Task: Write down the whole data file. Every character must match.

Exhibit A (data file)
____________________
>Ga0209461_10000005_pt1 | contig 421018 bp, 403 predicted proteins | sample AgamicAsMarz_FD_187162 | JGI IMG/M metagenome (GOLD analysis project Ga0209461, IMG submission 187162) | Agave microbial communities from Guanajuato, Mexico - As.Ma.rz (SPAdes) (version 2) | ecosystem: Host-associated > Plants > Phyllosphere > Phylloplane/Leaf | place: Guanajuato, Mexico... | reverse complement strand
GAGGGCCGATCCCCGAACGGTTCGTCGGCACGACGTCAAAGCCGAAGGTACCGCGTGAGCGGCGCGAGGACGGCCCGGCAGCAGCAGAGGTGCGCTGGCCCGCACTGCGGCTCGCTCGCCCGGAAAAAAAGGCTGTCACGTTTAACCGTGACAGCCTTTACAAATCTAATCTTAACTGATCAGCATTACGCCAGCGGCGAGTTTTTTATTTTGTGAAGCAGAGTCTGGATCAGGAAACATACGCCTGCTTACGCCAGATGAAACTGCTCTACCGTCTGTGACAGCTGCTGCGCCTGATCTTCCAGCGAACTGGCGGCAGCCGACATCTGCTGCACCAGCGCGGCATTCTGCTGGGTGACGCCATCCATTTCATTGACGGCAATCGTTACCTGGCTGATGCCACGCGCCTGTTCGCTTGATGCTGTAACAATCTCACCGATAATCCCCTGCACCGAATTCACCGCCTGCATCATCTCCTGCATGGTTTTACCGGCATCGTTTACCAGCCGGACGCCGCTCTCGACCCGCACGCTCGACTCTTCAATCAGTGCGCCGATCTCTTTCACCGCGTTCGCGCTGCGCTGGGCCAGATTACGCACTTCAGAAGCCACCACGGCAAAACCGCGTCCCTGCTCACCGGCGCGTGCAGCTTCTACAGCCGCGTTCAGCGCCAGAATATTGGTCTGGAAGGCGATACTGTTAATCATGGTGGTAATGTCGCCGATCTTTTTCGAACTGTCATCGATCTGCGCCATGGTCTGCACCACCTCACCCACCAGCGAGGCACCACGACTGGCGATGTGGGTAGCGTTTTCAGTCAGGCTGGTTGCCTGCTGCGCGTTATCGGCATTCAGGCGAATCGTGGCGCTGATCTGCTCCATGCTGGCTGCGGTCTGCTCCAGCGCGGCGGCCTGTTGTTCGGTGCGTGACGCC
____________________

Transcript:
>Ga0209461_10000005_pt1 | contig 421018 bp, 403 predicted proteins | sample AgamicAsMarz_FD_187162 | JGI IMG/M metagenome (GOLD analysis project Ga0209461, IMG submission 187162) | Agave microbial communities from Guanajuato, Mexico - As.Ma.rz (SPAdes) (version 2) | ecosystem: Host-associated > Plants > Phyllosphere > Phylloplane/Leaf | place: Guanajuato, Mexico... | reverse complement strand
GAGGGCCGATCCCCGAACGGTTCGTCGGCACGACGTCAAAGCCGAAGGTACCGCGTGAGCGGCGCGAGGACGGCCCGGCAGCAGCAGAGGTGCGCTGGCCCGCACTGCGGCTCGCTCGCCCGGAAAAAAAGGCTGTCACGTTTAACCGTGACAGCCTTTACAAATCTAATCTTAACTGATCAGCATTACGCCAGCGGCGAGTTTTTTATTTTGTGAAGCAGAGTCTGGATCAGGAAACATACGCCTGCTTACGCCAGATGAAACTGCTCTACCGTCTGTGACAGCTGCTGCGCCTGATCTTCCAGCGAACTGGCGGCAGCCGACATCTGCTGCACCAGCGCGGCATTCTGCTGGGTGACGCCATCCATTTCATTGACGGCAATCGTTACCTGGCTGATGCCACGCGCCTGTTCGCTTGATGCTGTAACAATCTCACCGATAATCCCCTGCACCGAATTCACCGCCTGCATCATCTCCTGCATGGTTTTACCGGCATCGTTTACCAGCCGGACGCCGCTCTCGACCCGCACGCTCGACTCTTCAATCAGTGCGCCGATCTCTTTCACCGCGTTCGCGCTGCGCTGGGCCAGATTACGCACTTCAGAAGCCACCACGGCAAAACCGCGTCCCTGCTCACCGGCGCGTGCAGCTTCTACAGCCGCGTTCAGCGCCAGAATATTGGTCTGGAAGGCGATACTGTTAATCATGGTGGTAATGTCGCCGATCTTTTTCGAACTGTCATCGATCTGCGCCATGGTCTGCACCACCTCACCCACCAGCGAGGCACCACGACTGGCGATGTGGGTAGCGTTTTCAGTCAGGCTGGTTGCCTGCTGCGCGTTATCGGCATTCAGGCGAATCGTGGCGCTGATCTGCTCCATGCTGGCTGCGGTCTGCTCCAGCGCGGCGGCCTGTTGTTCGGTGCGTGACGCC